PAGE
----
At recent electrical industry meetings leaders reaffirmed the strategic value of digital transformations for long-term success. Why? Buyer trends show that electrical customers value online services and they also want to research and buy in different ways. Seller trends show that comprehensive websites enable buyers to self-serve, freeing up your salesforce to drive more business value. And technology trends show that procurement systems are getting smarter and increasingly automated.
Research on electrical buyers shows that “anytime self-service” (like invoice management, freight tracking, and skills training) can help buyers get jobs done on their own, which lets your salespeople focus on more complicated issues. When those simple online services are successful, trust is built, and then buyers and sellers can collaborate on more complex and high-value topics, like vendor-managed inventory and configure-price-quote capabilities.
For buyers, self-service is also great when coupled with predictive buying. For example, repeat orders can be pulled into customized order guides to save time with purchasing. But these guides also make it easier for your sales team to merchandise solutions that create add-on sales. And if those repeat orders are cyclical, they can also be integrated into online services like auto-replenishment so that product arrives consistently when and where it is needed. The benefit is ongoing, planned sales.
But in this era of supply chain calisthenics, isn’t an inside sales agent more effective at securing those hard-to-find items? Only sometimes. More often manufacturing and distribution rely on a “smart model” that uses deep and wide data sets to assign resources and optimize supply and demand.
It can be daunting to think about digital transformations. But the companies that ask themselves these four questions are aware of the buyer, seller, and technology trends, and are already on the journey:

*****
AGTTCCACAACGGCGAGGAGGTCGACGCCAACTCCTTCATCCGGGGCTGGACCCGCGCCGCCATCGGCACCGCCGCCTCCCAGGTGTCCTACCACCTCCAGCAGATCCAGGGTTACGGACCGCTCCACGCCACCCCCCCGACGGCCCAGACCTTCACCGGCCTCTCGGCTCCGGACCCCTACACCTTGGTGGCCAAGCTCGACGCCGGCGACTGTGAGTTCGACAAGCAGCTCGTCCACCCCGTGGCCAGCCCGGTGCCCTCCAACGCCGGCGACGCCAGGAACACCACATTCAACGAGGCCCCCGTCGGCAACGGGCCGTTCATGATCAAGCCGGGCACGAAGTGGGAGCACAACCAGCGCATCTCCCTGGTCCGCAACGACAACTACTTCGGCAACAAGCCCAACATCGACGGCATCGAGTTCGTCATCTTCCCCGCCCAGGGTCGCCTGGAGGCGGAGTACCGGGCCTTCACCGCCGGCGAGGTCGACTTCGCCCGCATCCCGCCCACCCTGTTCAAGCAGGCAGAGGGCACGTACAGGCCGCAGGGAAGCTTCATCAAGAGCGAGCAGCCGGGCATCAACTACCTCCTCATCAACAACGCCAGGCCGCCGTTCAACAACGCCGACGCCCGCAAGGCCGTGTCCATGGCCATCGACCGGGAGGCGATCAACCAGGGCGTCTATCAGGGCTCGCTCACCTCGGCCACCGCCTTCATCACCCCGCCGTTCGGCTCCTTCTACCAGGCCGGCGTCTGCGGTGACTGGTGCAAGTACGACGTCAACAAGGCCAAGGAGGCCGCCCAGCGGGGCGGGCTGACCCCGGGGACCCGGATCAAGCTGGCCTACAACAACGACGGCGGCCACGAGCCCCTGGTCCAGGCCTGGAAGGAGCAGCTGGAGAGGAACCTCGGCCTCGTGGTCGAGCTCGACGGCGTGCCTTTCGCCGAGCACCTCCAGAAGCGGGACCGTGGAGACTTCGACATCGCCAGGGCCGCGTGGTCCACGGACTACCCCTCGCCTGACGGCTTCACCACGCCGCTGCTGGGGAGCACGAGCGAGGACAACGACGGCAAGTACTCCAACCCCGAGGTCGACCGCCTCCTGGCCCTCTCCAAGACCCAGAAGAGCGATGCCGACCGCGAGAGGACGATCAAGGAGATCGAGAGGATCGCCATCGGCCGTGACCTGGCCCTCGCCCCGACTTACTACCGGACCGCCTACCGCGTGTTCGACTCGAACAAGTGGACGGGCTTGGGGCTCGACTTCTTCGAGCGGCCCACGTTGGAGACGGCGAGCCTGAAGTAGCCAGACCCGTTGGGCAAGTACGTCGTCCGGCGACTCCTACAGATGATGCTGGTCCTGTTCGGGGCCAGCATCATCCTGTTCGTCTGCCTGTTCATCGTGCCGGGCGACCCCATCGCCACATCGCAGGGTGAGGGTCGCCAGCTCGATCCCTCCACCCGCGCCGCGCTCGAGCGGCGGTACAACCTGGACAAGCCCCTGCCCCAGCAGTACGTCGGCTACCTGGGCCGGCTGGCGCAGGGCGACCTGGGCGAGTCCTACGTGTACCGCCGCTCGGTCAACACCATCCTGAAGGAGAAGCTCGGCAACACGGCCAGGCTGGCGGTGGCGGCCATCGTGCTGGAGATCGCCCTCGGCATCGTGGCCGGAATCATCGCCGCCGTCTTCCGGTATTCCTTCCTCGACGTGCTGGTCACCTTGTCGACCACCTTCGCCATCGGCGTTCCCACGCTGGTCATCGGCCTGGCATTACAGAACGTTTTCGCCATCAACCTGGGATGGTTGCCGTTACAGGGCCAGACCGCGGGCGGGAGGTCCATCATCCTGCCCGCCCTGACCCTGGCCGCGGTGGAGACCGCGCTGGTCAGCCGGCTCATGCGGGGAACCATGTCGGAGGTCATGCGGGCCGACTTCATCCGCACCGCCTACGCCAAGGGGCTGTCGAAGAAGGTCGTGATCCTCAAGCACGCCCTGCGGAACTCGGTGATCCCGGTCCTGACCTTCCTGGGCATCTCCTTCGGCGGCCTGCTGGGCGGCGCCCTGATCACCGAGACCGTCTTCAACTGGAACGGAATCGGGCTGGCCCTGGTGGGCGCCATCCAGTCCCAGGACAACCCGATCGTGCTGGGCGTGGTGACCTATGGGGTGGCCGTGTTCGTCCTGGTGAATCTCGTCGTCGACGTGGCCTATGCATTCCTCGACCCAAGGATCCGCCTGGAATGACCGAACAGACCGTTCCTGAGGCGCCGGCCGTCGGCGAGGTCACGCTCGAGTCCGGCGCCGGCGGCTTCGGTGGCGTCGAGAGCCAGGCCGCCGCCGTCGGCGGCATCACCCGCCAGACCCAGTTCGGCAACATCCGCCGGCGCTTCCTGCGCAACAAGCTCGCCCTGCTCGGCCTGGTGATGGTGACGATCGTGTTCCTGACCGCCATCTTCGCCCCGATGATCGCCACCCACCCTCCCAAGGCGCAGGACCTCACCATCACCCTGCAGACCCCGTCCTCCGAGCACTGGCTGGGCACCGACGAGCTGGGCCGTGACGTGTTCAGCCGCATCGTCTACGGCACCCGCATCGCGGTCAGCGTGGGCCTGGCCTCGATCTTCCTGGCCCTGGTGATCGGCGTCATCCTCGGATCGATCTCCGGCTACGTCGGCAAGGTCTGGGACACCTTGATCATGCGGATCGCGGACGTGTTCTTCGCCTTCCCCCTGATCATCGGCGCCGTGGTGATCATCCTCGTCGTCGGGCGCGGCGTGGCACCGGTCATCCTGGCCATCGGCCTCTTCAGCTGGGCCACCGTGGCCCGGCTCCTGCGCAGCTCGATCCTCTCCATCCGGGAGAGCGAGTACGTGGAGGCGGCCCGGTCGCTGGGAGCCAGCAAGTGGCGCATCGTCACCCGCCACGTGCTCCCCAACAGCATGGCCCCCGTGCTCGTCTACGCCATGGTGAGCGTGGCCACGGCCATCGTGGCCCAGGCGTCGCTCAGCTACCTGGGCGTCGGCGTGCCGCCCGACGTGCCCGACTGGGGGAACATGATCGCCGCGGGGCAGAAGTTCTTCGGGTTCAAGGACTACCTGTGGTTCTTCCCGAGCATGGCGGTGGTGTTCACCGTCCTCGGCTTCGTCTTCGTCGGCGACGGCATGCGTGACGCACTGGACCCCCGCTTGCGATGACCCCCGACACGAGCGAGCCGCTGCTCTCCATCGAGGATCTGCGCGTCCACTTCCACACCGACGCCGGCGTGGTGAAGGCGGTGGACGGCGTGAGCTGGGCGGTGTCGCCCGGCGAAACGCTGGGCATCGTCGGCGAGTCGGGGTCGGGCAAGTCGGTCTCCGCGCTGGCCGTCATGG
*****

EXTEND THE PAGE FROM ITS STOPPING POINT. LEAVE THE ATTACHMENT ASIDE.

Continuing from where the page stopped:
As buying patterns change, what is the cost to my business if I don’t further the digital journey?
How do my customers use my website today and how would they like to use it in the future?
How can I optimize value for both my buyers AND my sellers (including customer service?)
Can we create competitive advantage with digital to both increase sales and decrease costs?
Let’s review a few examples of contractors and industrial buying* to make a case for digital transformation. In each scenario we show how electrical buyers and sellers are leveraging digital transformations today.
Contractor A buys from online retailers like Home Depot and Amazon as well as MRO distributors like Fastenal and McMaster-Carr, and buys occasionally or buys heavily in specific categories
Contractor B buys online and through salespeople checking selection, pricing and availability of a specific category and is rewarded for same-day delivery if they meet a specific online basket size
Industrial Buyer A buys from Grainger.com and Automation Direct and uses these sites to check prices, download spec sheets, and perform product research
Industrial Buyer B uses one-stop services with a trusted online partner (you?) places one order to many locations, checks delivery details, and pays for the management of real-time inventory
Digital transformations can feel like a leap, but if planned wisely can create sustained value. And with the trends all heading toward digital integration, there’s no better time to make, and accelerate, your plan.
* Kathleen has worked in and written about B2B ecommerce for over a decade, helping distributors like Amazon Business and EIS, as well as manufacturing brands like PURELL® Hand Sanitizer and Moen®, through digital transformations and innovation growth opportunities. Research provided by The Channel Marketing Group, 2018.